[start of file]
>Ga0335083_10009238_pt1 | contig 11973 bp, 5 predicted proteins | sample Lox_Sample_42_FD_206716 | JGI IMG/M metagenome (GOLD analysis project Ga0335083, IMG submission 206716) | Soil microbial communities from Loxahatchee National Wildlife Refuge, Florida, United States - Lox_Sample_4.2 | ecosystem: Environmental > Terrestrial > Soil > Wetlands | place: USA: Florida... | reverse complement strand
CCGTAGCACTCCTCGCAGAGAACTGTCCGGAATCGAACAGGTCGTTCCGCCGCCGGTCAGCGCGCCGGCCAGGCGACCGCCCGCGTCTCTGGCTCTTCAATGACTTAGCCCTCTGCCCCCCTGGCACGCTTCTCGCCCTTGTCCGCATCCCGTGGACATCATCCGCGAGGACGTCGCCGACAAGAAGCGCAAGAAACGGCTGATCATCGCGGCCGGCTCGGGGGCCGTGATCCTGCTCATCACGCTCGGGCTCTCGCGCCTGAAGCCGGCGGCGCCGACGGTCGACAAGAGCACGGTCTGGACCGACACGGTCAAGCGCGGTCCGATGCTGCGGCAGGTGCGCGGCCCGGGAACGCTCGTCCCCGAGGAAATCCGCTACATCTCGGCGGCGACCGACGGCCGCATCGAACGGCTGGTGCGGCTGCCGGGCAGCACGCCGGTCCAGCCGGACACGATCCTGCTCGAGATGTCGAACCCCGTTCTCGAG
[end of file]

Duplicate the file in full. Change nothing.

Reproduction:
>Ga0335083_10009238_pt1 | contig 11973 bp, 5 predicted proteins | sample Lox_Sample_42_FD_206716 | JGI IMG/M metagenome (GOLD analysis project Ga0335083, IMG submission 206716) | Soil microbial communities from Loxahatchee National Wildlife Refuge, Florida, United States - Lox_Sample_4.2 | ecosystem: Environmental > Terrestrial > Soil > Wetlands | place: USA: Florida... | reverse complement strand
CCGTAGCACTCCTCGCAGAGAACTGTCCGGAATCGAACAGGTCGTTCCGCCGCCGGTCAGCGCGCCGGCCAGGCGACCGCCCGCGTCTCTGGCTCTTCAATGACTTAGCCCTCTGCCCCCCTGGCACGCTTCTCGCCCTTGTCCGCATCCCGTGGACATCATCCGCGAGGACGTCGCCGACAAGAAGCGCAAGAAACGGCTGATCATCGCGGCCGGCTCGGGGGCCGTGATCCTGCTCATCACGCTCGGGCTCTCGCGCCTGAAGCCGGCGGCGCCGACGGTCGACAAGAGCACGGTCTGGACCGACACGGTCAAGCGCGGTCCGATGCTGCGGCAGGTGCGCGGCCCGGGAACGCTCGTCCCCGAGGAAATCCGCTACATCTCGGCGGCGACCGACGGCCGCATCGAACGGCTGGTGCGGCTGCCGGGCAGCACGCCGGTCCAGCCGGACACGATCCTGCTCGAGATGTCGAACCCCGTTCTCGAG